|Holocene Kamchatka volcanoes||
Institute of Volcanology and Seismology
Global Volcanism Program number
Kurile Lake caldera
Kurile Lake (Fig.1) is located in the southernmost part of Kamchatka, at the southern end of the subduction-related Eastern volcanic front. Five Late Pleistocene-Holocene volcanoes (from north to south: Zheltovsky; Iliinsky, Dikii Greben'; Koshelev, and Kambalny) located only 12-18 km one from another surround Kurile Lake (Figs. 1, 2). Kurile Lake has an area of about 76 km2 and drains into the Ozernaya River, which flows westward to the Sea of Okhotsk. Water level in the lake is only 81 m a.s.l. Widespread outcrops of white pumice, more than 150 m high, surround Kurile Lake and evidence voluminous Plinian eruption in the past. Our studies show that this eruption took place about 7600 14C yr BP and likely resulted in the formation of under-water Kurile Lake caldera and probably also of a large crater now enclosing Iliinsky volcano (Braitseva et al., 1995, 1997; Ponomareva et al., submitted; Zaretskaia et al., 2001).
The Kurile Lake caldera eruption (coded KO) was preceded by more than 1500 yrs long period of quiescence in the region recorded by a thick paleosol (Ponomareva et al., 2001). The eruption began with phreatoplinian activity, presumably through a proto-Kurile Lake, which deposited a finely-grained rhyolitic vitric ash and a sequence of minor pyroclastic flows (Fig. 3). As the vent emerged above the water level the eruption changed to a sustained plinian column, generating silicic pumice fall deposits (Fig. 4). The later part of the KO activity is characterized by flow and surge deposits. Pyroclastic flows ponded the valleys in all the directions over distances of about 50 km, and also covered plateaus and ridges with a thinner blanket (Figs. 5-7). The ignimbrite was probably welded close to the source (Fig. 9), and demonstrated transition from rhyolite composition to mafic one, and again to rhyolite during the eruption (Figs. 6-8). Fine ash derived from the ignimbrite constituted at least half of distal fallout. The ash was likely entrained by a strong wind across the Sea of Okhotsk and farther to the northwest to Asia mainland (Figs. 10, 11) but also covered a large part of the Kamchatka peninsula (Melekestsev et al., 1991; Braitseva et al., 1997b). KO marker ash was used in paleovolcanological reconstructions (Braitseva et al., 1998; Melekestsev et al., 1990, 1994, 1999; Seliangin, Ponomareva, 1999), in marine research (Gorbarenko et al., 2000, 2002), environmental studies (Anderson et al., 1998), and it has obviously a huge tephrochronological potential since it allows to correlate various depositional successions over a large area from Kamchatka to Asian mainland over the Sea of Okhotsk. The ash dispersal pattern suggests that the KO ash can be also found in the Pacific Ocean bottom sediments east of Kamchatka and Northern Kurile islands.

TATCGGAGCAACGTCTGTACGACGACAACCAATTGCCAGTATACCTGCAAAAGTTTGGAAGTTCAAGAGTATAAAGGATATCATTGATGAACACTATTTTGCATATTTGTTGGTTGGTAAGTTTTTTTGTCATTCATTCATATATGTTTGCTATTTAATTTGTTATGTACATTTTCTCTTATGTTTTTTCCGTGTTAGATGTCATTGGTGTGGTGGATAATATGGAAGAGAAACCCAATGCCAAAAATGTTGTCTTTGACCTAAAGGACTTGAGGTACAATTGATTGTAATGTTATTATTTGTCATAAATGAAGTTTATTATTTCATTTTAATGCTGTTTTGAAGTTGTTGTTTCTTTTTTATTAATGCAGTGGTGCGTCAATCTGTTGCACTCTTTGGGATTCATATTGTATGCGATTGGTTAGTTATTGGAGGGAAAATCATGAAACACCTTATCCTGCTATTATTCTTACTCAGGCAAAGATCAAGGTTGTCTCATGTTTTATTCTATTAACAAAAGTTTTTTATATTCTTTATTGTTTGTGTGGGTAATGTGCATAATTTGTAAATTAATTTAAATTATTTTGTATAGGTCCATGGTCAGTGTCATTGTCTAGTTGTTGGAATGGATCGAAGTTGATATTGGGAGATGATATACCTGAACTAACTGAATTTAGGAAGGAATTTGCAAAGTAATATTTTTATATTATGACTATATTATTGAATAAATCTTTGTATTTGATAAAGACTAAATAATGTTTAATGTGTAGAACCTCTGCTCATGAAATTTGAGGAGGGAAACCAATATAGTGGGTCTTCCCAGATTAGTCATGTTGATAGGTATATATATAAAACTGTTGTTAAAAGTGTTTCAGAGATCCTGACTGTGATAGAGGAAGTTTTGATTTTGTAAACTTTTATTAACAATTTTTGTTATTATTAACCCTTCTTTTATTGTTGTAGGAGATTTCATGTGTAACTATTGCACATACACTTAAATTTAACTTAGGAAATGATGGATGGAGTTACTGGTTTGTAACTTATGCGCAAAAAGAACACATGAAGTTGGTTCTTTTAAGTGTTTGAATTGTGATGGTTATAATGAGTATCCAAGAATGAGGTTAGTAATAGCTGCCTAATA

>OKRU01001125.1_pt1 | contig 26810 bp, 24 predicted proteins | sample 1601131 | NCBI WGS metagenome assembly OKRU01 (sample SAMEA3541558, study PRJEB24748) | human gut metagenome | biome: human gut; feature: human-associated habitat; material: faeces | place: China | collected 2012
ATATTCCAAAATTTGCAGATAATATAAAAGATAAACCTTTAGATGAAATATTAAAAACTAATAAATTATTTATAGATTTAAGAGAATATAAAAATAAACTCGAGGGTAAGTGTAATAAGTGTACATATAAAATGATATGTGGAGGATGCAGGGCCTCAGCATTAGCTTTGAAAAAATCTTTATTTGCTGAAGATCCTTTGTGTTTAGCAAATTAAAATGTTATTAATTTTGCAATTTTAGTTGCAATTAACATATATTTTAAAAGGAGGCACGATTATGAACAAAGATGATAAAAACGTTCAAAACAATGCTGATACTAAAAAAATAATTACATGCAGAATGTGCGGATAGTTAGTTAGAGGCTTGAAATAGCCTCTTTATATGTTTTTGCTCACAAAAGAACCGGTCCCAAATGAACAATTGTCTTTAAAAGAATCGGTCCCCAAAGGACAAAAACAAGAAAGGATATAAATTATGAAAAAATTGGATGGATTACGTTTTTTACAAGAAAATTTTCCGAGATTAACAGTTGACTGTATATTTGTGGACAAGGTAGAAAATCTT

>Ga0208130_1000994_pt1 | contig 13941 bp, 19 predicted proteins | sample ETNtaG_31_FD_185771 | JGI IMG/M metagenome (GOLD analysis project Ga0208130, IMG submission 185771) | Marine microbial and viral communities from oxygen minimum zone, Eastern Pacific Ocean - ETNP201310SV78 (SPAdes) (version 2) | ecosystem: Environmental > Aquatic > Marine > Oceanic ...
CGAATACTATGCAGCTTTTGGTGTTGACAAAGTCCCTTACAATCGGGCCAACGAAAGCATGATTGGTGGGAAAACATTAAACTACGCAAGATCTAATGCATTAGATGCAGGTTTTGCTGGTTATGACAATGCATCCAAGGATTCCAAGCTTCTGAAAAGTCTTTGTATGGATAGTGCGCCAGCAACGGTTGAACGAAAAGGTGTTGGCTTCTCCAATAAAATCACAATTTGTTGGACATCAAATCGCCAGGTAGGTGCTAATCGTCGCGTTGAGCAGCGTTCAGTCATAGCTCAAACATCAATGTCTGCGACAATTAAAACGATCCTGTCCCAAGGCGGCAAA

The Kurile Lake caldera eruption produced at least 140-170 km3 of tephra or 70-80 km3 of magma that makes it the largest Holocene eruption in the Kurile-Kamchatka volcanic arc and ranks it with the largest Holocene explosive eruptions on the Earth such as Tambora, Kikai, Baitoushan, and Crater Lake. Kurile Lake caldera eruption was the most important constituent of "a century" of volcanic catastrophes (6600-6400 BC). During this interval two calderas and numerous other eruptions with a total volume of erupted products of at least 245-292 km3 occurred in Kamchatka (Braitseva et al., 1995; Melekestsev et al., 1998).
The eruption likely resulted in the formation of a large Kurile Lake-Iliinsky depression (Fig. 2). It could have originated as a combination of a caldera collapse and associated flank failure of the pre-Iliinsky edifice. Underwater caldera is bounded by sub-vertical ring faults (Bondarenko, 1991) and is best approximated by a plate collapse process (Lipman, 1997).
Post-caldera activity included the eruption of Iliinsky and Dikii Greben’ volcanoes and several extrusive domes within the Kurile Lake. Composition of the Iliinsky erupted products perfectly fits into the range of the caldera tephra, so it is likely related to the same magma system. Serdtze Alaida (“Alaid's Heart”) extrusive dome rises from the depth of more than 300 m and forms an isolated island in the middle of caldera (Fig. 1). It is composed of dacite close to dacite from the KO tephra.
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